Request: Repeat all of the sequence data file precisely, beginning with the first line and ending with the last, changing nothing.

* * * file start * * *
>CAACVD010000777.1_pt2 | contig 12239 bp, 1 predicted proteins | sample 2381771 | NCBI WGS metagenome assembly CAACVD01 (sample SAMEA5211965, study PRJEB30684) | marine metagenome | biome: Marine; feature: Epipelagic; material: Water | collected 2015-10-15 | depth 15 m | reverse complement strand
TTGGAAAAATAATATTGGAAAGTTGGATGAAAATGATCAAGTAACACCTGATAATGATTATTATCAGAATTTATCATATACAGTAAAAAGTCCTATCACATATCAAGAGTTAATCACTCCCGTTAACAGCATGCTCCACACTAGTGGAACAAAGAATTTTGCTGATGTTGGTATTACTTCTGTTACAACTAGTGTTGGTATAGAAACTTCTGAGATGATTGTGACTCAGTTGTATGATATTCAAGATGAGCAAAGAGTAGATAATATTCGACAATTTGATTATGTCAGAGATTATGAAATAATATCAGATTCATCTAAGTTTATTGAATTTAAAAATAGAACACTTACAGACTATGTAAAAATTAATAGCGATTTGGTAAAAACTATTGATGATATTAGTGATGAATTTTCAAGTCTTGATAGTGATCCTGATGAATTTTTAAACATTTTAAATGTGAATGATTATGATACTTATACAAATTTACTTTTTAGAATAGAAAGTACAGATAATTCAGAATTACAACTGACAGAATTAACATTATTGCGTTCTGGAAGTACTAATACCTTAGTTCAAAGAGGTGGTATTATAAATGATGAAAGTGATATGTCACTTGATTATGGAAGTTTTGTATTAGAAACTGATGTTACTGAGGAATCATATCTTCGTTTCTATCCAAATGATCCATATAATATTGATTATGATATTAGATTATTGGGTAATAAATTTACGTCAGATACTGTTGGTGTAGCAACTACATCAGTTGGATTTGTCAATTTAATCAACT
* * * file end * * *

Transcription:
>CAACVD010000777.1_pt2 | contig 12239 bp, 1 predicted proteins | sample 2381771 | NCBI WGS metagenome assembly CAACVD01 (sample SAMEA5211965, study PRJEB30684) | marine metagenome | biome: Marine; feature: Epipelagic; material: Water | collected 2015-10-15 | depth 15 m | reverse complement strand
TTGGAAAAATAATATTGGAAAGTTGGATGAAAATGATCAAGTAACACCTGATAATGATTATTATCAGAATTTATCATATACAGTAAAAAGTCCTATCACATATCAAGAGTTAATCACTCCCGTTAACAGCATGCTCCACACTAGTGGAACAAAGAATTTTGCTGATGTTGGTATTACTTCTGTTACAACTAGTGTTGGTATAGAAACTTCTGAGATGATTGTGACTCAGTTGTATGATATTCAAGATGAGCAAAGAGTAGATAATATTCGACAATTTGATTATGTCAGAGATTATGAAATAATATCAGATTCATCTAAGTTTATTGAATTTAAAAATAGAACACTTACAGACTATGTAAAAATTAATAGCGATTTGGTAAAAACTATTGATGATATTAGTGATGAATTTTCAAGTCTTGATAGTGATCCTGATGAATTTTTAAACATTTTAAATGTGAATGATTATGATACTTATACAAATTTACTTTTTAGAATAGAAAGTACAGATAATTCAGAATTACAACTGACAGAATTAACATTATTGCGTTCTGGAAGTACTAATACCTTAGTTCAAAGAGGTGGTATTATAAATGATGAAAGTGATATGTCACTTGATTATGGAAGTTTTGTATTAGAAACTGATGTTACTGAGGAATCATATCTTCGTTTCTATCCAAATGATCCATATAATATTGATTATGATATTAGATTATTGGGTAATAAATTTACGTCAGATACTGTTGGTGTAGCAACTACATCAGTTGGATTTGTCAATTTAATCAACT